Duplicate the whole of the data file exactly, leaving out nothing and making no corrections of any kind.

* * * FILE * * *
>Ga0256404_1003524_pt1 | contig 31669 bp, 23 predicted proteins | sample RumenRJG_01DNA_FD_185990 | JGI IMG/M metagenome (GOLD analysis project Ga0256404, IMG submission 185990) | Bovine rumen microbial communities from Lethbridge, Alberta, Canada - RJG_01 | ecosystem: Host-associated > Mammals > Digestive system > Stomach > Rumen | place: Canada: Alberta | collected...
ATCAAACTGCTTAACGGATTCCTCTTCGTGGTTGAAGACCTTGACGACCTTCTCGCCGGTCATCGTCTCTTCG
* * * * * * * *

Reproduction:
>Ga0256404_1003524_pt1 | contig 31669 bp, 23 predicted proteins | sample RumenRJG_01DNA_FD_185990 | JGI IMG/M metagenome (GOLD analysis project Ga0256404, IMG submission 185990) | Bovine rumen microbial communities from Lethbridge, Alberta, Canada - RJG_01 | ecosystem: Host-associated > Mammals > Digestive system > Stomach > Rumen | place: Canada: Alberta | collected...
ATCAAACTGCTTAACGGATTCCTCTTCGTGGTTGAAGACCTTGACGACCTTCTCGCCGGTCATCGTCTCTTCG